Signed, sealed: Books treaty for the blind delivered in Morocco

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Delegates hailed as historic an international treaty signed on Friday in the Moroccan city of Marrakesh that is expected to boost hundreds of millions of blind or visually impaired people’s access to books.

Blind music legend Stevie Wonder was in Marrakesh for the celebrations and he called the treaty, which comes after years of negotiations and resistance from rights holders, “a new beginning”.

Until now and because of copyright law, only about five percent of books published each year appear in formats accessible to the visually impaired, according to the World Blind Union.

Their cross-border exchange is also severely restricted, putting them out of reach for the vast majority of the estimated 314 million visually impaired people worldwide, 90 percent of whom live in developing countries.

After more than a week of intense debate, the 800 delegates from the World Intellectual Property Organization (WIPO)’s 186 member countries reached a compromise, primarily on limiting copyright restrictions.

The accord aims to facilitate the transcription and circulation of published works in special formats such as Braille, audio books and large print text.

Civil society representatives attending the negotiations erupted with joy when the treaty, the culmination of years of negotiations, was first announced.

“It’s a pretty historic, exciting day for us here at the WIPO conference,” said Maryanne Diamond, president of the World Blind Union, adding: “It’s been a very long battle.”

“This treaty... allows people to be able to borrow or get access to books produced in an alternate format in one country and share it with persons in another country. This is a really important thing,” she explained.

“Now countries have to ratify the treaty. You can’t use the treaty until you ratify it.”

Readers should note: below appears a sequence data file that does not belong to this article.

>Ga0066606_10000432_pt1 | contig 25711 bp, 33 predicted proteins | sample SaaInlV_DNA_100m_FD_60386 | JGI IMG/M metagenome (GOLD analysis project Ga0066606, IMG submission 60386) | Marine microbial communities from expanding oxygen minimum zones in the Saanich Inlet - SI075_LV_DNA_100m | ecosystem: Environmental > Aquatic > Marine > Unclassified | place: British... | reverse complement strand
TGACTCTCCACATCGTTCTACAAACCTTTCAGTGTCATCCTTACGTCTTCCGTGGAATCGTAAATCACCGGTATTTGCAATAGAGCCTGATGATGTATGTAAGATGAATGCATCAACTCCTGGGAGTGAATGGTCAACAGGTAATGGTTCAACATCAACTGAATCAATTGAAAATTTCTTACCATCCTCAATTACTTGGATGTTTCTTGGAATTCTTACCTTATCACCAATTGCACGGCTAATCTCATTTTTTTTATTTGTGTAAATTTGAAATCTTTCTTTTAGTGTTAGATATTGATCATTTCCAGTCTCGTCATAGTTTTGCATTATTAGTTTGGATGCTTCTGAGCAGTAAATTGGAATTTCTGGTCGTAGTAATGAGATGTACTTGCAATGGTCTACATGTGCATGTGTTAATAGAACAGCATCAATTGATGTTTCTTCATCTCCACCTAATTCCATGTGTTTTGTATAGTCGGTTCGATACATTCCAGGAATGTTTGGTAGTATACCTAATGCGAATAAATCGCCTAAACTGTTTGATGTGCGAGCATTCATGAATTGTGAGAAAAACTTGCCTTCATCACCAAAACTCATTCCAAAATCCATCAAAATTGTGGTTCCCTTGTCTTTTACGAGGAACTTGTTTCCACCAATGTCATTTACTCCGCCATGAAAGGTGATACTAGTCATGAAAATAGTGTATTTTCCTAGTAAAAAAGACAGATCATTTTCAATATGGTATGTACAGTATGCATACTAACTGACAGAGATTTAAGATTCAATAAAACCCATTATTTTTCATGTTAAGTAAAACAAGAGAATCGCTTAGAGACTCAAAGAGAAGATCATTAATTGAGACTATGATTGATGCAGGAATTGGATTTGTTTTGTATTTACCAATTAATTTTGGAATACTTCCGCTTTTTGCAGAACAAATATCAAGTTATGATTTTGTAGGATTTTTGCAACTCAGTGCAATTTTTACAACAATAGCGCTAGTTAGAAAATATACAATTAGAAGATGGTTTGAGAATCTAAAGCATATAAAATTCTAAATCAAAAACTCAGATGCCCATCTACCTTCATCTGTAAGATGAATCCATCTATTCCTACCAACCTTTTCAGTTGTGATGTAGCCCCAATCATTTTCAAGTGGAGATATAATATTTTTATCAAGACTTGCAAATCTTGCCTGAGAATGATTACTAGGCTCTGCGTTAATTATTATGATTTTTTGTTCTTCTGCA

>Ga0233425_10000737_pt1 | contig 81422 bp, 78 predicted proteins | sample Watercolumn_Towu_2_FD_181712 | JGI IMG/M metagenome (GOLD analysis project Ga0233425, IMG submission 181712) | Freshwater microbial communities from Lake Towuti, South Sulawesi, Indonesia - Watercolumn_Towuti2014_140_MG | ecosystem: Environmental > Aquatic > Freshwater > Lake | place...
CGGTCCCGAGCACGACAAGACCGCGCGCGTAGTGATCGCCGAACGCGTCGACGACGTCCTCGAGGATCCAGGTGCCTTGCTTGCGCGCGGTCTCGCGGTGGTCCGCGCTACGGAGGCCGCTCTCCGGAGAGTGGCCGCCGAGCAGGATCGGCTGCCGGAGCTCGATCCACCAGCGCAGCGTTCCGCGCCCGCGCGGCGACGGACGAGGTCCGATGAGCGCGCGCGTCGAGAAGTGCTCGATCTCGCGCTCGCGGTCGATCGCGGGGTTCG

The debate has centred on the 1886 Berne Convention for the Protection of Literary and Artistic Works, which effectively requires that permission be obtained from authors, and royalties paid, for the use of copyrighted works.

It also restricts cross border exchange.

As the WIPO’s director general Francis Gurry explained, even if there are exceptions, “the tangle of national regulations” currently makes international lending of special format books very difficult.

“It’s the system of exchange created by the treaty that will make the difference. A blind person in Senegal or Morocco could directly request copies from an association in France for example,” he said.

Like many at the meeting, Gurry said he was “pleasantly surprised” by the outcome, given the expected opposition from publishers concerned about how the treaty might undermine their interests.

Barbara Martin, with the National Organisation of Spanish Blind People, praised the implications of the treaty for the Spanish-speaking world.

“It’s going to be just amazing. We’re talking here, in Spain and Argentina, about more than 150,000 works in accessible format being shared with the rest of the Spanish community,” she said.

Jace Nair, head of the South African National Council for the Blind, said securing the treaty was “a very emotional moment,” and emphasised the impact it would have in Africa with its disproportionately large blind population.

“We’ve been in negotiations at WIPO for the past four years and we know the kind of battle it was, and particularly the resistance of some of countries, especially the US and the EU. But sense prevailed over the weekend.”

“In Africa, we’ll be in a better position to get a greater access to information and knowledge... (which) is going to improve the quality of our education, improve access to education, access to health services, active participation in civic life,” he added.

Adopted unanimously on Thursday, the Marrakesh treaty was signed on Friday morning in the presence of Stevie Wonder, who had promised to perform in the event of an accord being reached.

“This is a new beginning for the blind and the visually impaired. This victory... sends a message to the world leaders that it is possible to do business and to do good in the meantime,” said the U.S. singer.

“I’m urging now all governments to implement this treaty.”

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